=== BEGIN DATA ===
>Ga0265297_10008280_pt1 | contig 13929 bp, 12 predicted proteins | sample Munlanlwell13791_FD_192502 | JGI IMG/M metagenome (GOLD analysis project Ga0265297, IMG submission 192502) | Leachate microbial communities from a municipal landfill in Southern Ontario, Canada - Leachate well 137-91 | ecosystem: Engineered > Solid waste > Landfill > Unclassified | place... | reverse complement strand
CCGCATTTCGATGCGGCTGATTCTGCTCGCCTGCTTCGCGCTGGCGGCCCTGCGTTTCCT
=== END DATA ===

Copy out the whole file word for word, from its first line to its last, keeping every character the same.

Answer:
>Ga0265297_10008280_pt1 | contig 13929 bp, 12 predicted proteins | sample Munlanlwell13791_FD_192502 | JGI IMG/M metagenome (GOLD analysis project Ga0265297, IMG submission 192502) | Leachate microbial communities from a municipal landfill in Southern Ontario, Canada - Leachate well 137-91 | ecosystem: Engineered > Solid waste > Landfill > Unclassified | place... | reverse complement strand
CCGCATTTCGATGCGGCTGATTCTGCTCGCCTGCTTCGCGCTGGCGGCCCTGCGTTTCCT